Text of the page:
By Vicente Clavero
For four years now, with this endless financial reform, they have been taking us Spaniards for fools.
Former Socialist prime minister Zapatero first, and now Mariano Rajoy, have always argued that the bank rescue was a prerequisite for overcoming the crisis and it would not cost us a single euro. But the fact is that the State has devoted considerable resources that will be difficult to recoup and to date there’s still no sign of the promised flow of credit.
The string of bankruptcies of savings banks, and that of Bank of Valencia, has eaten up more than 20,000 million euros, which could have been used next year to pay half of the interest on [Spain's sovereign] debt. This figure excludes the capital needed to boost the battered solvency of the three institutions controlled by the [state-financed] Fund for Orderly Bank Restructuring (FOBR), Bankia, Novagalicia and CatalunyaCaixa, that the stress tests conducted by the consulting firm Oliver Wyman hasquantified at another €46,000 million.
To address these needs, and those that will come, in June the Government had to ask the European Union for an advance on the expected fully-blown rescue of the country, though he disguised it under the euphemism of “financial assistance”. According to Spanish Finance Minister Luis De Guindos, in the end there is only need for forty of the agreed hundred billion euros, for which, by the way, rather than the recipients, all the Spanish people will pay.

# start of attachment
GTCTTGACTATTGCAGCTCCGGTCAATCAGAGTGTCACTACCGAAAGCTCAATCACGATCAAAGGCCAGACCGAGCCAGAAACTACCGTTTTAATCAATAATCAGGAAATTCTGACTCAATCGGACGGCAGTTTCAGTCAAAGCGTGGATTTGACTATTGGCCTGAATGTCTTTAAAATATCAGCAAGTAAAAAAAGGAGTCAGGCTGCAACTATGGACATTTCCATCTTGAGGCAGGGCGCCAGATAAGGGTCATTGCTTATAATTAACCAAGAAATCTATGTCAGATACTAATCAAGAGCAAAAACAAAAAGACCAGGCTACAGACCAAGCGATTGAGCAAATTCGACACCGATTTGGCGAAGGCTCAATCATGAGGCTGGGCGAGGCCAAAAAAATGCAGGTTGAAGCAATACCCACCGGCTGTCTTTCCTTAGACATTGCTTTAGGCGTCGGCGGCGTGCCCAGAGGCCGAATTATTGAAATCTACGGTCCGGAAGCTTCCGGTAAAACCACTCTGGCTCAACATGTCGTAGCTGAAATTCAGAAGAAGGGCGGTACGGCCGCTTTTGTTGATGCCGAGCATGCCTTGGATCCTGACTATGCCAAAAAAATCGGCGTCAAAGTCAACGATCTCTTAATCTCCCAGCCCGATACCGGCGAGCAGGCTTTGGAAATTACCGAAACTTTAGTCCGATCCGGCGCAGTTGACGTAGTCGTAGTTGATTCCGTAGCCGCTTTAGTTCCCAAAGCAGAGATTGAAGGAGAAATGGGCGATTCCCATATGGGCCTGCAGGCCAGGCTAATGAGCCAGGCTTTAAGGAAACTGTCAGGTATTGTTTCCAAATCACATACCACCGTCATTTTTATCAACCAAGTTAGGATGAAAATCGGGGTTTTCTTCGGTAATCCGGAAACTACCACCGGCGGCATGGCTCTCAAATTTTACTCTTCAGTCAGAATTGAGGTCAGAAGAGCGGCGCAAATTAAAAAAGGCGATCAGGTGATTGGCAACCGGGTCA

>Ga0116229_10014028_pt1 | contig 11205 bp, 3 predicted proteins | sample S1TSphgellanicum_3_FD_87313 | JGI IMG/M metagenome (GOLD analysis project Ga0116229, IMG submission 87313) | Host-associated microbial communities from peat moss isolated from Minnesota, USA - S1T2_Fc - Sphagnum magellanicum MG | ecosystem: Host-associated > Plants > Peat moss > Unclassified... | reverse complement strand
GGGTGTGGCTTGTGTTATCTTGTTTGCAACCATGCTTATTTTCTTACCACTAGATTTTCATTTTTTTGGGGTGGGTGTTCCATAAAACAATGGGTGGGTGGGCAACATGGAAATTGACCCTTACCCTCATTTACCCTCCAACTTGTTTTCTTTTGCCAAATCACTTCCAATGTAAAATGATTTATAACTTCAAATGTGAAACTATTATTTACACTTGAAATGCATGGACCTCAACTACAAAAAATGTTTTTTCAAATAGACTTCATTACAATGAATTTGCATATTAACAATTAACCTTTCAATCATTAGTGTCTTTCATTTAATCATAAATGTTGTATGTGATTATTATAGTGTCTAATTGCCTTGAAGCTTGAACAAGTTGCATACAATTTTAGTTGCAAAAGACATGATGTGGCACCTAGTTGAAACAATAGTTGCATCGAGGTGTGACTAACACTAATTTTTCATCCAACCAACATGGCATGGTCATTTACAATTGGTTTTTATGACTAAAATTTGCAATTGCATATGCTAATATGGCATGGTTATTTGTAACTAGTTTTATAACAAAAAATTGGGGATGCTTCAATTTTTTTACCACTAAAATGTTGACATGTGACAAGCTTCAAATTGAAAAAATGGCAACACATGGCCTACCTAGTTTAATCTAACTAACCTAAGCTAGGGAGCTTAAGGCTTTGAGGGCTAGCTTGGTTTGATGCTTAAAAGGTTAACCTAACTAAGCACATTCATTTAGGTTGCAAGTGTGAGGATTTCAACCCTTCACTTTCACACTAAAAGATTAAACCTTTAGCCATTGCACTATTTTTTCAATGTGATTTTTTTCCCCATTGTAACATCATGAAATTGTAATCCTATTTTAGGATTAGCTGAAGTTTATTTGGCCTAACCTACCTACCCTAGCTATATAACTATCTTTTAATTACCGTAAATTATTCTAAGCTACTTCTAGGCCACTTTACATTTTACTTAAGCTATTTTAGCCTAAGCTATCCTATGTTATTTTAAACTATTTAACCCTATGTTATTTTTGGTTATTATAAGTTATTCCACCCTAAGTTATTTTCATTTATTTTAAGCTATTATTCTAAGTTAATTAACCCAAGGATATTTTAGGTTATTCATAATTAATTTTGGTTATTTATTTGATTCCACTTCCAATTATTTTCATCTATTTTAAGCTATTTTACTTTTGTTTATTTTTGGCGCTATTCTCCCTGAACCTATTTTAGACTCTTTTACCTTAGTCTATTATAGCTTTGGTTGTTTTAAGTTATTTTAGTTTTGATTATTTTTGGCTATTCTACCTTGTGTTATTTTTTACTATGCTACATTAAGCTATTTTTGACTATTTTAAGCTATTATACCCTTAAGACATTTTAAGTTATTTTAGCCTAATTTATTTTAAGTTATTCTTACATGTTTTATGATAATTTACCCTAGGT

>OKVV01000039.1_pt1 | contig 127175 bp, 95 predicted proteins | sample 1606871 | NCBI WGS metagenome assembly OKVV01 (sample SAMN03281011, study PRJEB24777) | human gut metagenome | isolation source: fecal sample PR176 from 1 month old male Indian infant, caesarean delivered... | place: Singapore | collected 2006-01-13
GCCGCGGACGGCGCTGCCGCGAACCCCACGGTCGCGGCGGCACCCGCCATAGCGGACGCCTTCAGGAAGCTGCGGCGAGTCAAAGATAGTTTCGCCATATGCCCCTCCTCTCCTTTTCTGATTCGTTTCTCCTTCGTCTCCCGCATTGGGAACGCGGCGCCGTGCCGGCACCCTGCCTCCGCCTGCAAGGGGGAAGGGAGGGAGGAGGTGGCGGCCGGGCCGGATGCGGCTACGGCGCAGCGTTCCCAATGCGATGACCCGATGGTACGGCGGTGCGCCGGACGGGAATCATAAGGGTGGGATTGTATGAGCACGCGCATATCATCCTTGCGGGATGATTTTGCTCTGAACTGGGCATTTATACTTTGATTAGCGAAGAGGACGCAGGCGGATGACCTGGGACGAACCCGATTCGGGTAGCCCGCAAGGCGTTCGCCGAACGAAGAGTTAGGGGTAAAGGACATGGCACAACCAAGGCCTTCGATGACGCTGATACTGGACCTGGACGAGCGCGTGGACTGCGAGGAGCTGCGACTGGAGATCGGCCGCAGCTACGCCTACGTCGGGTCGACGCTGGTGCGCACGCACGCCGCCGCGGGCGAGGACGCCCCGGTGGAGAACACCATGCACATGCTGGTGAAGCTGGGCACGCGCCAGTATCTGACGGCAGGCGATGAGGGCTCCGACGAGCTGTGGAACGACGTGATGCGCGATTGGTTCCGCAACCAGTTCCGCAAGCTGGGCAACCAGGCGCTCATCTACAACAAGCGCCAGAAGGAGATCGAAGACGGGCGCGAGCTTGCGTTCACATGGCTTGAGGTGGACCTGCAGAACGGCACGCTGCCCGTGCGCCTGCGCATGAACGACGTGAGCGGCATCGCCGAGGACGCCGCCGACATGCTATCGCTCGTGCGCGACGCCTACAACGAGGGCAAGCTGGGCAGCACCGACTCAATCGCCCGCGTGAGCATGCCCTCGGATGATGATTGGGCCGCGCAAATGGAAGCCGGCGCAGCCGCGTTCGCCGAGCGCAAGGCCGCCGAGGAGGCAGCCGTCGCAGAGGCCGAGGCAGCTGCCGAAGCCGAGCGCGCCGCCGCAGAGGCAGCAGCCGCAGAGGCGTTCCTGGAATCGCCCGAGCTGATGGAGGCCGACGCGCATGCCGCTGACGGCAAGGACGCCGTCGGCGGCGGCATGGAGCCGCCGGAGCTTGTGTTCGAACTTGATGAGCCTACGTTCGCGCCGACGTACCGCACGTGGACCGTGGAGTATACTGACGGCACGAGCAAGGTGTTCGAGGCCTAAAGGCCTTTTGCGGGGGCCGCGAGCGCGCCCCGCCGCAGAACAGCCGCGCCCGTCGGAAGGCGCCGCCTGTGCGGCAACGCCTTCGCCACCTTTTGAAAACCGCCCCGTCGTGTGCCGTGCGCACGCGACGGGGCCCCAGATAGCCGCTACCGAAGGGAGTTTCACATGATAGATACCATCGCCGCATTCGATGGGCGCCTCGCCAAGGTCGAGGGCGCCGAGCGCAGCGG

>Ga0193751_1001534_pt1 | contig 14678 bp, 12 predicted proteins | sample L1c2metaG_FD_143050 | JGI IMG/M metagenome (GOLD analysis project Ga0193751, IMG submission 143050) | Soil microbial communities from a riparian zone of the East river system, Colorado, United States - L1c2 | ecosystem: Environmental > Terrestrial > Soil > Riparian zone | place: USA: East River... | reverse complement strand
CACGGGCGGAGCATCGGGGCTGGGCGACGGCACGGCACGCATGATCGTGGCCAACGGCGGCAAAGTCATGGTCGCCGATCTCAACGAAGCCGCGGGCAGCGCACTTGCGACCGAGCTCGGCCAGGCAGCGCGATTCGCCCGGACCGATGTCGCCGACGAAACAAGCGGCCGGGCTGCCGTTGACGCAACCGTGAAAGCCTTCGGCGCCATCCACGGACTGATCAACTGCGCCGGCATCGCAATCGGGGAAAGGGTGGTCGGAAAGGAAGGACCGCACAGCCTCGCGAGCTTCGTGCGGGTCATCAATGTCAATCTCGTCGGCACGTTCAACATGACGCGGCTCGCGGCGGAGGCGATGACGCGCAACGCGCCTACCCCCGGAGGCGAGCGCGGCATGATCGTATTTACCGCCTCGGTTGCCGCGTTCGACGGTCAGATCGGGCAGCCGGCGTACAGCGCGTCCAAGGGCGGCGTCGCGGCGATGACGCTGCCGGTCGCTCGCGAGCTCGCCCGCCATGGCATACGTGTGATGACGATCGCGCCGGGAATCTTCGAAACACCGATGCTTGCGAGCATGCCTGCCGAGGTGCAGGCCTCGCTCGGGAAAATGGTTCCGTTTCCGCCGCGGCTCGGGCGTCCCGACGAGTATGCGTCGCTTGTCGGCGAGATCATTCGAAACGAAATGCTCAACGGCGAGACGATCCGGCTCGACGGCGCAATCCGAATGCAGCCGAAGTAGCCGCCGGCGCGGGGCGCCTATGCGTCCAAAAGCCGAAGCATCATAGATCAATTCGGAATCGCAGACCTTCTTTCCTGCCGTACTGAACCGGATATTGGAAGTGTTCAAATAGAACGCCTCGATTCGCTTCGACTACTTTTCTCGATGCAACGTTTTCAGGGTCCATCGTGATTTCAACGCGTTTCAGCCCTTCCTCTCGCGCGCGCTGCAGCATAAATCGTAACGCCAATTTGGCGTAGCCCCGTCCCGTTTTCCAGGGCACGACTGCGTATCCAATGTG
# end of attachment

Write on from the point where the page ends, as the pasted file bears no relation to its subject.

Until Bankia, Novagalicia and CatalunyaCaixa or future owners are able to return the funds – assuming that they ever are, that money will weigh like a deadweight on public finances and force us to make further sacrifices. For this, we must thank the executives who lined their pockets courtesy of an insane credit policy and authorities whose lack of diligence is betrayed by their failure to prevent and punish abuses committed by them.
The Government is going to try to dilute the consequences of these excesses through the new Asset Management Company, ie, in the bad bank, a rug under which they will, for a while, hide the giant quantities of garbage that still exist on the balance sheets of the banks. They have 15 years to get rid of it, and pay back [the public purse], in an operation that De Guindos says will pay for the difference between the purchase and the selling price.
If so, it is not clear why the Government is committed to allow private investors into the bad bank. Unless, that is, we are facing another blatant case of the privatization of profits and the socialization of losses.
El Publico 5 Oct 2012
Translation by Revolting Europe